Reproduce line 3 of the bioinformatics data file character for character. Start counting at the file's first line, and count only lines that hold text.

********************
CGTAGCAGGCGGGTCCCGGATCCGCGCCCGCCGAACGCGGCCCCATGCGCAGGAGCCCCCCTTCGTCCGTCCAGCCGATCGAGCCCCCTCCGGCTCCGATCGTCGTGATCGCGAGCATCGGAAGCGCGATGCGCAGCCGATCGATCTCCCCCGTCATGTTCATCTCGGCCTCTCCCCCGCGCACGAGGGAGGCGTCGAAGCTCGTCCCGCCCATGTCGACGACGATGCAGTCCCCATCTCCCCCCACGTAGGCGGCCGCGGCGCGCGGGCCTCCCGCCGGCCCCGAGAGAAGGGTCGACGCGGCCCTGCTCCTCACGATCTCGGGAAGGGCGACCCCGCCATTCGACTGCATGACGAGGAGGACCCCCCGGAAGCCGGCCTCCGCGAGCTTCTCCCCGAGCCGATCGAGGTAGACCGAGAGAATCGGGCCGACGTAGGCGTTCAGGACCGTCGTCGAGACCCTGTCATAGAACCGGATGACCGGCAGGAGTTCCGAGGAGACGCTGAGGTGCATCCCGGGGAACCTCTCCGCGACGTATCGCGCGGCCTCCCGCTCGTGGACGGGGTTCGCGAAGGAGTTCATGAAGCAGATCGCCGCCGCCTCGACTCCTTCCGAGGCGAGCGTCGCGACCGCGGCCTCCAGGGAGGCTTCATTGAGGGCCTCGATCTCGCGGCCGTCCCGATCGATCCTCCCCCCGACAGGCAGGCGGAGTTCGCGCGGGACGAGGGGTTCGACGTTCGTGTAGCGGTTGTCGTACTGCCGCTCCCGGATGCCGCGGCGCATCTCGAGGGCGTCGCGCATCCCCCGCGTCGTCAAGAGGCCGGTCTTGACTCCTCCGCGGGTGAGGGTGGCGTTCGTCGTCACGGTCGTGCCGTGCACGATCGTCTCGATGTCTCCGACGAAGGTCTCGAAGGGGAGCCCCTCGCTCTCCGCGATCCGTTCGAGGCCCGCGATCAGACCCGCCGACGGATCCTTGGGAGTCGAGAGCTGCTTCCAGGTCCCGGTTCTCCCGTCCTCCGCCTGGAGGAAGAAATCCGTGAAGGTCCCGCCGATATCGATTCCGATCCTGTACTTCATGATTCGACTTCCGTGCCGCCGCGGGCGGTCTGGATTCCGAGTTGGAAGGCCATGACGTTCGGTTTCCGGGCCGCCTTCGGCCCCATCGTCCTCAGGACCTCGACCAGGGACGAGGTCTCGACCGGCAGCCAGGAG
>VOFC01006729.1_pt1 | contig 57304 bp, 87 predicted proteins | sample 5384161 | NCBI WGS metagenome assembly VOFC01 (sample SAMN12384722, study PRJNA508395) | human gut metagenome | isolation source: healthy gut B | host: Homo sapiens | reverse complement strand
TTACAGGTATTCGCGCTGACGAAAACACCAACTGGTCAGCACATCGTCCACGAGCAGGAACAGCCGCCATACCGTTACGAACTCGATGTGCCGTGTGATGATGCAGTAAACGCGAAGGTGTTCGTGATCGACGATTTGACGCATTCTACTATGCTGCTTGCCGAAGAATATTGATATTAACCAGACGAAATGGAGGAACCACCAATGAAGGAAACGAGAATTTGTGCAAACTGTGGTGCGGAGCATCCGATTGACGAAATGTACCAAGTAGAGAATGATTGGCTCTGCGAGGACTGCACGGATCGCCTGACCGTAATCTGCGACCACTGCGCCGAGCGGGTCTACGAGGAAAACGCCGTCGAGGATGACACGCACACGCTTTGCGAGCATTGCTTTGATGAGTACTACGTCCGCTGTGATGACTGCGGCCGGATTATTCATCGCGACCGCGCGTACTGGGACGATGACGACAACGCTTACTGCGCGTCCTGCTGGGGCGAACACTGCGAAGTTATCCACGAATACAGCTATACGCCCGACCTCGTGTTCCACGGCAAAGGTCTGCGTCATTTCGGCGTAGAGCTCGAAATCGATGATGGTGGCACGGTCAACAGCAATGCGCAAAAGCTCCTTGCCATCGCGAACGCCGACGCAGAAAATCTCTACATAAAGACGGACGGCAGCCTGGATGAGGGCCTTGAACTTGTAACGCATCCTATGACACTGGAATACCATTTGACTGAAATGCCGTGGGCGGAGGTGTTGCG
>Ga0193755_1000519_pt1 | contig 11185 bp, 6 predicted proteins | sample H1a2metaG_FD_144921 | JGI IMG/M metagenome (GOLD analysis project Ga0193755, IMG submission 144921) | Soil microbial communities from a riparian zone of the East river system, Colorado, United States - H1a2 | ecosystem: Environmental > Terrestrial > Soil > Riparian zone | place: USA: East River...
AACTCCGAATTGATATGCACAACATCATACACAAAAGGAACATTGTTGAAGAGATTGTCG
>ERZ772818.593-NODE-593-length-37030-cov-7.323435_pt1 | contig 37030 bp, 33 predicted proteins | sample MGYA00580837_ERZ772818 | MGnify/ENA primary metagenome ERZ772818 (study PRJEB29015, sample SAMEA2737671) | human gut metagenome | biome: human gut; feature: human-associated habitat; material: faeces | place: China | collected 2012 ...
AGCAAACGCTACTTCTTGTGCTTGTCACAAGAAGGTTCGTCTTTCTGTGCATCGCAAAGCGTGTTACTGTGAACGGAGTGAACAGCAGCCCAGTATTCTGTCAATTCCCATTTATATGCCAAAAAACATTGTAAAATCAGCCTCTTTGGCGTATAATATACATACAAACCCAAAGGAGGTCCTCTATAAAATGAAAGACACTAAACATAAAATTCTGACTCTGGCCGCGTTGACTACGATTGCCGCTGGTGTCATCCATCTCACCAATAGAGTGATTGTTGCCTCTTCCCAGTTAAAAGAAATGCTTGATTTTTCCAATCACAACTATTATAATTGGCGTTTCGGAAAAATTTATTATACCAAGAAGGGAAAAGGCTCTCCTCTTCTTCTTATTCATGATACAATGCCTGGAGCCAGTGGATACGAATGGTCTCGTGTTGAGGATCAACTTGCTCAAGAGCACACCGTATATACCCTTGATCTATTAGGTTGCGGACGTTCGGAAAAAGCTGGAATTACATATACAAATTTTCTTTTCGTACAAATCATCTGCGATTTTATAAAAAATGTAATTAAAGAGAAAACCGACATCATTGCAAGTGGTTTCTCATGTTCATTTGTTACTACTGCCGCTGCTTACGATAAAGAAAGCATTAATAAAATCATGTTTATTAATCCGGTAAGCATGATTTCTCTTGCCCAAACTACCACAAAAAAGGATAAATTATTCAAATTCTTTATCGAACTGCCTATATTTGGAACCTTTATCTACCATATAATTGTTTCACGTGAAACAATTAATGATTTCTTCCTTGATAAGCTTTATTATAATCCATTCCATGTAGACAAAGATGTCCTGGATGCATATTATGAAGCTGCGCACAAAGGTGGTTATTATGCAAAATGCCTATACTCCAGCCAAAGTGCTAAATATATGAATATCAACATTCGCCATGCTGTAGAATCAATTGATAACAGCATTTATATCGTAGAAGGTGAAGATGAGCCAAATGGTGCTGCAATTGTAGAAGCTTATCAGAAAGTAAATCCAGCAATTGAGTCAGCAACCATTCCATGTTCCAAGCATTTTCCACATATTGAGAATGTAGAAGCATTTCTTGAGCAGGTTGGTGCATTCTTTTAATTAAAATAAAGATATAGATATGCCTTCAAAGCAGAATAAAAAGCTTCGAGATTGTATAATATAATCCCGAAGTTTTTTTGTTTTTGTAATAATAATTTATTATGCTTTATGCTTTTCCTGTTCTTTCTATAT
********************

TTACAGGTATTCGCGCTGACGAAAACACCAACTGGTCAGCACATCGTCCACGAGCAGGAACAGCCGCCATACCGTTACGAACTCGATGTGCCGTGTGATGATGCAGTAAACGCGAAGGTGTTCGTGATCGACGATTTGACGCATTCTACTATGCTGCTTGCCGAAGAATATTGATATTAACCAGACGAAATGGAGGAACCACCAATGAAGGAAACGAGAATTTGTGCAAACTGTGGTGCGGAGCATCCGATTGACGAAATGTACCAAGTAGAGAATGATTGGCTCTGCGAGGACTGCACGGATCGCCTGACCGTAATCTGCGACCACTGCGCCGAGCGGGTCTACGAGGAAAACGCCGTCGAGGATGACACGCACACGCTTTGCGAGCATTGCTTTGATGAGTACTACGTCCGCTGTGATGACTGCGGCCGGATTATTCATCGCGACCGCGCGTACTGGGACGATGACGACAACGCTTACTGCGCGTCCTGCTGGGGCGAACACTGCGAAGTTATCCACGAATACAGCTATACGCCCGACCTCGTGTTCCACGGCAAAGGTCTGCGTCATTTCGGCGTAGAGCTCGAAATCGATGATGGTGGCACGGTCAACAGCAATGCGCAAAAGCTCCTTGCCATCGCGAACGCCGACGCAGAAAATCTCTACATAAAGACGGACGGCAGCCTGGATGAGGGCCTTGAACTTGTAACGCATCCTATGACACTGGAATACCATTTGACTGAAATGCCGTGGGCGGAGGTGTTGCG